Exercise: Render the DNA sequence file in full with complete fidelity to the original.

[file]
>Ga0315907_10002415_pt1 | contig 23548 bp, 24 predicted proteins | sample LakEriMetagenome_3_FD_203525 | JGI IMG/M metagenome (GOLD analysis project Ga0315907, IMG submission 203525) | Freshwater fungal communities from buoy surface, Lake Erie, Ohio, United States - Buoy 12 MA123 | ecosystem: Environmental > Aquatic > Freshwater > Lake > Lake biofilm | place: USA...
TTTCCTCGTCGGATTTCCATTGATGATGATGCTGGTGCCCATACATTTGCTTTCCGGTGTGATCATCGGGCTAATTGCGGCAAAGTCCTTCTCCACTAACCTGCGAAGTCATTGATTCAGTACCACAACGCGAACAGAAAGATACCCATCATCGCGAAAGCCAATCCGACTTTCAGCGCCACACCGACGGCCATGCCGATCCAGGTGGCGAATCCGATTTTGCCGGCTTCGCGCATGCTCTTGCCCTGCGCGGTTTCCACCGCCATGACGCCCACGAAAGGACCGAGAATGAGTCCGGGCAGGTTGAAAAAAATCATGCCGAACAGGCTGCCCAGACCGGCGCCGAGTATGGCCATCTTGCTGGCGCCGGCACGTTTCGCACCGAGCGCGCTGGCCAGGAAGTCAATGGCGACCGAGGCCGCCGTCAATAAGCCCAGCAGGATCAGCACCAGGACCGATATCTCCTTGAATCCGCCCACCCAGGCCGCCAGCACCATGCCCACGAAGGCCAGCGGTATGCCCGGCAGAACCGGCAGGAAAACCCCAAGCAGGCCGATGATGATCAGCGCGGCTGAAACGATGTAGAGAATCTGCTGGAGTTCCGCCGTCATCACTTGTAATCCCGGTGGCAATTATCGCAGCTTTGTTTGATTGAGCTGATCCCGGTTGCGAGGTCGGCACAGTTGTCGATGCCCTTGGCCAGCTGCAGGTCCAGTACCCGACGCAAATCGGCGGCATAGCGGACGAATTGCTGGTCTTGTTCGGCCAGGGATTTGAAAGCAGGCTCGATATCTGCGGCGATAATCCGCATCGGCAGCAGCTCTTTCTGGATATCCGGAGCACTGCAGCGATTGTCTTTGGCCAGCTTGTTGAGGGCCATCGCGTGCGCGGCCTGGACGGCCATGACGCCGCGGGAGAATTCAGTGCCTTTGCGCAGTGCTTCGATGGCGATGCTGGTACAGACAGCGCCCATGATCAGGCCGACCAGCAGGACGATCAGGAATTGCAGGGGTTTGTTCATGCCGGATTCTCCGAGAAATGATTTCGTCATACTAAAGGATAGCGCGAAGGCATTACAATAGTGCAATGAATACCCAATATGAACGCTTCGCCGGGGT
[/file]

>Ga0315907_10002415_pt1 | contig 23548 bp, 24 predicted proteins | sample LakEriMetagenome_3_FD_203525 | JGI IMG/M metagenome (GOLD analysis project Ga0315907, IMG submission 203525) | Freshwater fungal communities from buoy surface, Lake Erie, Ohio, United States - Buoy 12 MA123 | ecosystem: Environmental > Aquatic > Freshwater > Lake > Lake biofilm | place: USA...
TTTCCTCGTCGGATTTCCATTGATGATGATGCTGGTGCCCATACATTTGCTTTCCGGTGTGATCATCGGGCTAATTGCGGCAAAGTCCTTCTCCACTAACCTGCGAAGTCATTGATTCAGTACCACAACGCGAACAGAAAGATACCCATCATCGCGAAAGCCAATCCGACTTTCAGCGCCACACCGACGGCCATGCCGATCCAGGTGGCGAATCCGATTTTGCCGGCTTCGCGCATGCTCTTGCCCTGCGCGGTTTCCACCGCCATGACGCCCACGAAAGGACCGAGAATGAGTCCGGGCAGGTTGAAAAAAATCATGCCGAACAGGCTGCCCAGACCGGCGCCGAGTATGGCCATCTTGCTGGCGCCGGCACGTTTCGCACCGAGCGCGCTGGCCAGGAAGTCAATGGCGACCGAGGCCGCCGTCAATAAGCCCAGCAGGATCAGCACCAGGACCGATATCTCCTTGAATCCGCCCACCCAGGCCGCCAGCACCATGCCCACGAAGGCCAGCGGTATGCCCGGCAGAACCGGCAGGAAAACCCCAAGCAGGCCGATGATGATCAGCGCGGCTGAAACGATGTAGAGAATCTGCTGGAGTTCCGCCGTCATCACTTGTAATCCCGGTGGCAATTATCGCAGCTTTGTTTGATTGAGCTGATCCCGGTTGCGAGGTCGGCACAGTTGTCGATGCCCTTGGCCAGCTGCAGGTCCAGTACCCGACGCAAATCGGCGGCATAGCGGACGAATTGCTGGTCTTGTTCGGCCAGGGATTTGAAAGCAGGCTCGATATCTGCGGCGATAATCCGCATCGGCAGCAGCTCTTTCTGGATATCCGGAGCACTGCAGCGATTGTCTTTGGCCAGCTTGTTGAGGGCCATCGCGTGCGCGGCCTGGACGGCCATGACGCCGCGGGAGAATTCAGTGCCTTTGCGCAGTGCTTCGATGGCGATGCTGGTACAGACAGCGCCCATGATCAGGCCGACCAGCAGGACGATCAGGAATTGCAGGGGTTTGTTCATGCCGGATTCTCCGAGAAATGATTTCGTCATACTAAAGGATAGCGCGAAGGCATTACAATAGTGCAATGAATACCCAATATGAACGCTTCGCCGGGGT